4. In your email campaign offer them 3 options:
- To get the new/updated resource
- Check out the latest article
- Update their subscription or unsubscribe
10. Prune your email list
When people no longer use an email address or they add you to a filter which will stop them from seeing your emails, there is no point in continuing to email them.
Emailing people that haven’t opened or clicked your recent email campaigns will both lower your morale because you will have such low open and click-through rates and decrease your deliverability because ISPs can tell when a domain is sending emails with low engagement.
That is why you need to segment those people, send them a campaign to ask them if they still want to be on your list (in case their opens are missed by your email marketing service provider) and if not finally remove them.
Here’s what you have to do.
1. Segment people who haven’t opened or clicked on your emails in the past 6 months.
2. Send them a final notice email. It can look like this:
Subject: Looks like you are slipping away!
Elevatr, my email marketing system, tells me that it’s been a while since you opened my emails.
Maybe you can’t keep up with the email volume (I know I am overwhelmed), moved in a different direction or simply lost interest in receiving emails from me.
I totally get that and because I hate spam as much as you do, I will remove your email address from my email marketing system and you will no longer receive my newsletter.
If you do not want to be removed just click on this link and I will keep you in.
3. Segment again the people who haven’t opened or clicked on your emails in the past 6 months and remove them now.
11. Review your list building strategy
There are people who recommend adding as many opt-in forms as you can on your website, but I would recommend against that.
You need to make sure that you do not annoy everyone who visits your website with all the bells and whistles you use to increase the number of contacts on your email list.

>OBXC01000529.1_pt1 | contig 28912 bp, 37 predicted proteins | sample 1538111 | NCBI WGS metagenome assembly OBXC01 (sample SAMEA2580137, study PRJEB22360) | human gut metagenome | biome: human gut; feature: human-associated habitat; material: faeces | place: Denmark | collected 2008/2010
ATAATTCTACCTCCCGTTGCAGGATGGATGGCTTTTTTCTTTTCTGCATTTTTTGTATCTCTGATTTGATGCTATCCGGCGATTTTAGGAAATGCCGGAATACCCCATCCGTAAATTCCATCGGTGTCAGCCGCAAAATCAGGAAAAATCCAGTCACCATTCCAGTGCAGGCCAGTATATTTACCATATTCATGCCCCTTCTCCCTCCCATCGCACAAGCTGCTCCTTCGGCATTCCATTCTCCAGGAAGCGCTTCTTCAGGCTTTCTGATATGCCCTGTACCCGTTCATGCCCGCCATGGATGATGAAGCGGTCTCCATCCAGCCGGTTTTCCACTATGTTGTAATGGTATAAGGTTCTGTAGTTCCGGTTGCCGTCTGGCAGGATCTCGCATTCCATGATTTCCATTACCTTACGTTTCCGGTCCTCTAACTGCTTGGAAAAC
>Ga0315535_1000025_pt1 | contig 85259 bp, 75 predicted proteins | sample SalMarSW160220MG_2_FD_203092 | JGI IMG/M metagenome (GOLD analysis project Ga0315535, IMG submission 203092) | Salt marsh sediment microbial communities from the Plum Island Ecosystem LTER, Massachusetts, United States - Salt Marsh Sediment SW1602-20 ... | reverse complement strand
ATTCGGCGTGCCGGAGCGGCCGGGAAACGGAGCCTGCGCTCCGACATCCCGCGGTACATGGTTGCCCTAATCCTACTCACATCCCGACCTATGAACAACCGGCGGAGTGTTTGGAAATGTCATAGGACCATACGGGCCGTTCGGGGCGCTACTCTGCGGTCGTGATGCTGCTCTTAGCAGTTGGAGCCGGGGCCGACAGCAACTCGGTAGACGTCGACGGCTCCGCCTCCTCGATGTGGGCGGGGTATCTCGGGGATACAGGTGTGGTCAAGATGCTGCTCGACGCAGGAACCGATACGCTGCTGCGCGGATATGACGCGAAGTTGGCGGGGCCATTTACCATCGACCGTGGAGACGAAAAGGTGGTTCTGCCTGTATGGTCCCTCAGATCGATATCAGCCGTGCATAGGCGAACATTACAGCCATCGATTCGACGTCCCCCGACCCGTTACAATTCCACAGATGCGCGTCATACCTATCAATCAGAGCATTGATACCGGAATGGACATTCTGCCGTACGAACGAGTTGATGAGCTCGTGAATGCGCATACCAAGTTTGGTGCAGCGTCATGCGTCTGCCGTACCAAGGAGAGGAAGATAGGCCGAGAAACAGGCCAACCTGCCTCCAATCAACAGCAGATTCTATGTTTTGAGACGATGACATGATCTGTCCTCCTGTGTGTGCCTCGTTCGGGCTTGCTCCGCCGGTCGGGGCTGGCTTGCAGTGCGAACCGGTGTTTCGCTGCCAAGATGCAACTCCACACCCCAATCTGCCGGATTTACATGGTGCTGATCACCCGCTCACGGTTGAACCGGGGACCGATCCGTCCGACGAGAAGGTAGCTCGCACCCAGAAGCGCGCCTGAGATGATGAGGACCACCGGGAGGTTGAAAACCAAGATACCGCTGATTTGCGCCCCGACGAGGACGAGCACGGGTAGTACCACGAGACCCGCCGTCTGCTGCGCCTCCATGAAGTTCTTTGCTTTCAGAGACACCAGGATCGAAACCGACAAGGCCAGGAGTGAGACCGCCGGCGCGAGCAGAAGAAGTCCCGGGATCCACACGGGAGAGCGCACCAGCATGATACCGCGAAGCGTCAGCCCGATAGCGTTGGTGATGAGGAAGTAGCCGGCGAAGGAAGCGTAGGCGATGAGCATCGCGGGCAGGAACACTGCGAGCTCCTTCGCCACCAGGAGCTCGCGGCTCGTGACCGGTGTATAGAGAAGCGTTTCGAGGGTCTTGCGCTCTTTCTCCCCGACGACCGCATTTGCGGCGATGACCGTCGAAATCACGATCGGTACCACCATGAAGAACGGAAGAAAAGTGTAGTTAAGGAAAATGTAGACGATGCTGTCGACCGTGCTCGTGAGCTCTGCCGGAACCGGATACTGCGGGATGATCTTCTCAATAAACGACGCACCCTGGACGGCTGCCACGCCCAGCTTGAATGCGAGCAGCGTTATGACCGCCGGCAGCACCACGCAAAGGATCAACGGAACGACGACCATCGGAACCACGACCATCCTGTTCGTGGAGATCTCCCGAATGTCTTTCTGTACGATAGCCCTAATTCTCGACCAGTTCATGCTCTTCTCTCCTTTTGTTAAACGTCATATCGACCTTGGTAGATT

If you use popups, check if you have more than one for a page or even for a visit and stick with just one.
For regular forms try to keep only one or two on a page/post.
Having more forms does not necessarily mean that people will notice them. In time they will simply ignore them just like they ignore advertising, so try to trim them down.
12. Sign up for your newsletter or email series
Go signup for your newsletter to see how the emails look when they arrive in your inbox.
If you offer people an email series (short course delivered over time), sign up to that to see what their experience is like.
Are emails coming too often? Is there too much of a pause between emails? Testing your email series will tell you this.
13. Test if your emails are going to spam
In addition to this get different email inboxes on Gmail, Yahoo or Outlook and send the email there first, before you send it to your contacts to see exactly how they will look.
14. Test another email provider
Take between 1,000 and 3,000 people on your email list and send them the same email from a different service provider to see if anything changes.
Sometimes you may find that you have outgrown your existing email provider or that they just have a lower deliverability.
15. Review new contacts open rates and activity
Have a look at your most recent contacts and see how your open rates and click-throughs look.
See how many emails they receive after they subscribe. Is your email series sending too many emails? Are you sending them both an email series and regular campaigns at the same time?
You can also review your demographics and see if your audience is who you think it is.
Check out if your target audience is opening your emails or if someone else is doing that.
If you are using advertising to build your email list view if paid channels work. Analyze if the contacts that you get via paid channels are engaged with your emails and if not stop paying for them.
16. Know your audience
Use Facebook Audience Insights to get more details about your audience.
You can use these insights to discover who your audience is if you do not know already, and who to target in your advertising campaigns.
Here’s how to do it:
- Export your email list to a CSV file.
- Upload your email list inside Facebook Audience.
Once the data is processed look at the demographics. Do you have more men or women in your audience? Where do they live? What are their interests?
You can use this data to see who you should target on ads and better understand your audience.
When you understand your audience you will be able to figure out where they hang out and how to get them to your site.